What does this mean? Well, confirming the obvious, having a company match is a significant advantage in terms of how well your money will grow. However, if you fancy yourself a better than average investor, your 401(k) doesn't provide enough freedom to invest how you like, AND you have a fairly long time horizon, then it may be worthwhile to ignore the company match and make a go of it on your own. As you get closer to retirement age, you would stop your own investments and start taking advantage of the company match. The crossover point could be determined by substituting guessed values for z and z' (based on historical performance perhaps, though remember that's no guarantee of future performance!) and then solving for t.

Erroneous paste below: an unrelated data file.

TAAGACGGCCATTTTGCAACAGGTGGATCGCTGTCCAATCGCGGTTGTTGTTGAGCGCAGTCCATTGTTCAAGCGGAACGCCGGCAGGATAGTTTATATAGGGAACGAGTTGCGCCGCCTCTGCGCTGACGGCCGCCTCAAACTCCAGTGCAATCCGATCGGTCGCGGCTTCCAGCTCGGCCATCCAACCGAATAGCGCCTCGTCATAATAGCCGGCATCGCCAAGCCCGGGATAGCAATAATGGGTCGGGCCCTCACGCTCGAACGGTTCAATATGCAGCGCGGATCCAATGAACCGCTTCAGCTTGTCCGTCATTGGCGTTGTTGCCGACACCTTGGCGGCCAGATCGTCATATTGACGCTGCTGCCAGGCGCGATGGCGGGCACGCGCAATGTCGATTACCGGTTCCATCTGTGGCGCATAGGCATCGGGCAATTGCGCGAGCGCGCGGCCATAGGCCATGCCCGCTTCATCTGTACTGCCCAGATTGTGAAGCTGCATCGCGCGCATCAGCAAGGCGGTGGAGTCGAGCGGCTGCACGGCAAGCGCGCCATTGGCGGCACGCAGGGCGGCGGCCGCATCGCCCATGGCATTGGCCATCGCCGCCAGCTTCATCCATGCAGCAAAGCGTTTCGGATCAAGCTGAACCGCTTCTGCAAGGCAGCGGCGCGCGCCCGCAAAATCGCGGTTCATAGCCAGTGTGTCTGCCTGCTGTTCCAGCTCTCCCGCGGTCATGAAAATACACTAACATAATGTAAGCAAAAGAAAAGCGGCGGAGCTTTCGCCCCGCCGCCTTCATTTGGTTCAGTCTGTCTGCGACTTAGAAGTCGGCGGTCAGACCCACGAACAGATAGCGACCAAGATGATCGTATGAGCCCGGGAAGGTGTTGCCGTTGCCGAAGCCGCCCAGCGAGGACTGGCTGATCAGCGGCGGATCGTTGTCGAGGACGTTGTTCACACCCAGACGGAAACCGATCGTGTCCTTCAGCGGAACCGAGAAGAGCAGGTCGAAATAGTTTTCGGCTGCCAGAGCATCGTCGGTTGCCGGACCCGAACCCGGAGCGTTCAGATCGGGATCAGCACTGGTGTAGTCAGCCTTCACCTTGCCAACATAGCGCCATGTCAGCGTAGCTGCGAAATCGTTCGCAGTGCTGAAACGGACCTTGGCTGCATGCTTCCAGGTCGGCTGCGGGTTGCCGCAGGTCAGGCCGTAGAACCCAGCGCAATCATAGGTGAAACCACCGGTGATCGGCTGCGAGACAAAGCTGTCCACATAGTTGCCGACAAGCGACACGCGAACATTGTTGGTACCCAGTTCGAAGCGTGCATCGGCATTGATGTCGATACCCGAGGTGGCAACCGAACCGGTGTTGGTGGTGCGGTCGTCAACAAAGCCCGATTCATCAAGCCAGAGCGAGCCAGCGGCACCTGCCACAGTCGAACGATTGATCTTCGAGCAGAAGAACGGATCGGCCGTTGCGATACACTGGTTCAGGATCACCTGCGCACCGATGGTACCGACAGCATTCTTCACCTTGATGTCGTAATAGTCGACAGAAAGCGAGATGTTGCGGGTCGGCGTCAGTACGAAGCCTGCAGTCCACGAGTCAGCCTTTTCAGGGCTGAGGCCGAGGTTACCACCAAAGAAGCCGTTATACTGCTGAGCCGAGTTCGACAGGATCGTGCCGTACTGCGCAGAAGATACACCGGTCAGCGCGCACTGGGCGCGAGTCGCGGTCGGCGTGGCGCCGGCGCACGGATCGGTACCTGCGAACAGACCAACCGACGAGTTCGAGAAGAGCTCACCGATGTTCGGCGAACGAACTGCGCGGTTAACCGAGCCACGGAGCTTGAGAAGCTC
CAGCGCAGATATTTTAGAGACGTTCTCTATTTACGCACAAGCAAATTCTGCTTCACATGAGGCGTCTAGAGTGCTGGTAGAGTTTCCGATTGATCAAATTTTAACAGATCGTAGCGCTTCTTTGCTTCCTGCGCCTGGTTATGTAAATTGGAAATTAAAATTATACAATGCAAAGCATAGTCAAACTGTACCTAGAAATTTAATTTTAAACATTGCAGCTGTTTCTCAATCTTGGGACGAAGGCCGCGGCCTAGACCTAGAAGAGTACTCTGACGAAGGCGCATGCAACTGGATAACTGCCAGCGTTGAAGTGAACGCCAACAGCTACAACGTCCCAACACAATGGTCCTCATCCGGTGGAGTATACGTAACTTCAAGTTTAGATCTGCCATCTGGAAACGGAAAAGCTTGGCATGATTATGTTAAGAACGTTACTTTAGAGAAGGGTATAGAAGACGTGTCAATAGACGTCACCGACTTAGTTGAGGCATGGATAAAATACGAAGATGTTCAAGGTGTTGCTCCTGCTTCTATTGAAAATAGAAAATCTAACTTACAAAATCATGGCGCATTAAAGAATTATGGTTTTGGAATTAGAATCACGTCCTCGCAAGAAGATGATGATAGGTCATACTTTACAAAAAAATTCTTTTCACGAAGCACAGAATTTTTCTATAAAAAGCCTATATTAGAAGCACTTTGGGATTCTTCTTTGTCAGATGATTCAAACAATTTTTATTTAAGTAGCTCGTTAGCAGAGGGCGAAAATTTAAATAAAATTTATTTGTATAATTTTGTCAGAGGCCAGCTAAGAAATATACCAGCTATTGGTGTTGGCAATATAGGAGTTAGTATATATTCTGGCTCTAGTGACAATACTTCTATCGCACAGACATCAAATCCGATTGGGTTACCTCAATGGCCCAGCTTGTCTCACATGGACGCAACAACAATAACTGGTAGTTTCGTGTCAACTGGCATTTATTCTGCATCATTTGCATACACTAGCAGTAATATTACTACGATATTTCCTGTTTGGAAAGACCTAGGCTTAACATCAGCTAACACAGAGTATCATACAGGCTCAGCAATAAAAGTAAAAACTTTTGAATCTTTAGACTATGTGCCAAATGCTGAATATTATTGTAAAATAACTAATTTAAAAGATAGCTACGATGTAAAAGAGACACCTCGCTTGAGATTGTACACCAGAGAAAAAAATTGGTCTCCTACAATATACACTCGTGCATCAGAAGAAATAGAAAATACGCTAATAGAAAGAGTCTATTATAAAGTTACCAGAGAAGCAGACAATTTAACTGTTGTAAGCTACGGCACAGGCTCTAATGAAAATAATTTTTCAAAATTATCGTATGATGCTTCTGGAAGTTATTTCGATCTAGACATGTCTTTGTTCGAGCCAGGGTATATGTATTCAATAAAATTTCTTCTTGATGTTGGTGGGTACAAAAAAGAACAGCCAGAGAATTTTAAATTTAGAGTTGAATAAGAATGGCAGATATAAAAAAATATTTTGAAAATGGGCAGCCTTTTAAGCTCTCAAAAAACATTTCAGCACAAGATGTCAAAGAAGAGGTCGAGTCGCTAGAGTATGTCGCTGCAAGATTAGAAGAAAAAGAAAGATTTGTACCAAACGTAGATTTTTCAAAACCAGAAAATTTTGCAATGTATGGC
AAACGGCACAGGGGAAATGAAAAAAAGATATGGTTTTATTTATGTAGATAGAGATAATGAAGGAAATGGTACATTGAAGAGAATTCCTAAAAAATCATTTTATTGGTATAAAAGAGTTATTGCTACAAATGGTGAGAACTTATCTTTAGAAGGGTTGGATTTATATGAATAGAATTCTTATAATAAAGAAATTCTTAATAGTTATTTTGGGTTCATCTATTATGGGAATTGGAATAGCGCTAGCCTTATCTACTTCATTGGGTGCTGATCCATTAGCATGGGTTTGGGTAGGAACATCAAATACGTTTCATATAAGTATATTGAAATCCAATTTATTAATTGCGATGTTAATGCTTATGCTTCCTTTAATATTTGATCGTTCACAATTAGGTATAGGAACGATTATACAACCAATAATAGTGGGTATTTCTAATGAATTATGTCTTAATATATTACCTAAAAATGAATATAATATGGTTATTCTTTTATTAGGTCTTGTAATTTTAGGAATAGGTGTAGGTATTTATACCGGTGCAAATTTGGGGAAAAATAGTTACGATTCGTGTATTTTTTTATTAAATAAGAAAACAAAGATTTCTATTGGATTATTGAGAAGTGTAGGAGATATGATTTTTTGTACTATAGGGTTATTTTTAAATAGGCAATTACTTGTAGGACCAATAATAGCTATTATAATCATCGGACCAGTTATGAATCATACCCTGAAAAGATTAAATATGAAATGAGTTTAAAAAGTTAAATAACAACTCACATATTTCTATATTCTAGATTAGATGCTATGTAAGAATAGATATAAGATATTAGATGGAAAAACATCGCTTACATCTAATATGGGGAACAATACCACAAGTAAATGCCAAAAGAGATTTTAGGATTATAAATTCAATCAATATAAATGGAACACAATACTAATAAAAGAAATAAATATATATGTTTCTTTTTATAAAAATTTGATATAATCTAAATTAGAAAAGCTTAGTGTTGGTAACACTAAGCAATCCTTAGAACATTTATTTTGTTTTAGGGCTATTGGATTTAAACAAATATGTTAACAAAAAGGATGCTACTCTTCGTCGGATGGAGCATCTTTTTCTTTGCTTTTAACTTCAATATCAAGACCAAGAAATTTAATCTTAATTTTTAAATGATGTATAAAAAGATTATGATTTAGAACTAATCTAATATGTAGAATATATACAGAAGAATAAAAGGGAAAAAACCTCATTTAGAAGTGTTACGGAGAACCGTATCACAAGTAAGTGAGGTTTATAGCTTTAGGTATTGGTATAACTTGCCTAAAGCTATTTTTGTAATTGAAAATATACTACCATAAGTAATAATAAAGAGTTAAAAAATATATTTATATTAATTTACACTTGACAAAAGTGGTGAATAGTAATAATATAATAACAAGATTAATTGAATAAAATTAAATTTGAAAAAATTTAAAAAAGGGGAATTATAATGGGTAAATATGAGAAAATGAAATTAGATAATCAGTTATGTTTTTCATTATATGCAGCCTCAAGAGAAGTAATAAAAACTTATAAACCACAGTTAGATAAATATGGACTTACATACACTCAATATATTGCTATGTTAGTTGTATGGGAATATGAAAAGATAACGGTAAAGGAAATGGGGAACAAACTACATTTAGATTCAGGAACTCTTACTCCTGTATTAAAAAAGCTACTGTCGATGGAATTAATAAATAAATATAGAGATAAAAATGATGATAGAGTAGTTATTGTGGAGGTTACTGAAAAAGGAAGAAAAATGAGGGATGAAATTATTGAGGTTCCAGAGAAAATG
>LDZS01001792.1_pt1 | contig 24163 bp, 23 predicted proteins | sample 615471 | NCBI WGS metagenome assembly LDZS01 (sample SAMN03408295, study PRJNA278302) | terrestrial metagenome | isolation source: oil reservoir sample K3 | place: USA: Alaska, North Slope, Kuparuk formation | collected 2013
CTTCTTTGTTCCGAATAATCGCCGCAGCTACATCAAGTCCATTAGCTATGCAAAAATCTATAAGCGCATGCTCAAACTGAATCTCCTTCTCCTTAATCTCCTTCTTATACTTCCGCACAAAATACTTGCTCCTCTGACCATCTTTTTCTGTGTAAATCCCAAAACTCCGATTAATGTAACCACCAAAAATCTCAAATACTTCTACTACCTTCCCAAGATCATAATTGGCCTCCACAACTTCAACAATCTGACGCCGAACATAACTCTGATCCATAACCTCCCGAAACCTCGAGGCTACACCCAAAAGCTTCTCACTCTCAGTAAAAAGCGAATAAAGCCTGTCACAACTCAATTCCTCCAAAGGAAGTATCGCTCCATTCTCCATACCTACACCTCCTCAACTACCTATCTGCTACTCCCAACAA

Friday, September 28, 2007

Equal weight ETFs

Yesterday I explored a new (to me) ETF called the Rydex S&P Equal Weight ETF (AMEX:RSP). The idea is that instead of representing the underlying companies proportionally to their market capitalization, each one is represented, well, equally.

Looking at RSP vs. SPY, the most famous S&P 500 ETF, there are a few things I immediately like. There is a bit less weight given to financial companies in RSP, which is good because at this point I don't really want to invest in them. SPY, on the other hand, has among its top 5 holdings both Bank of America and Citigroup. There's more weight given to sectors I like, such as consumer goods and services, industrials, and basic materials.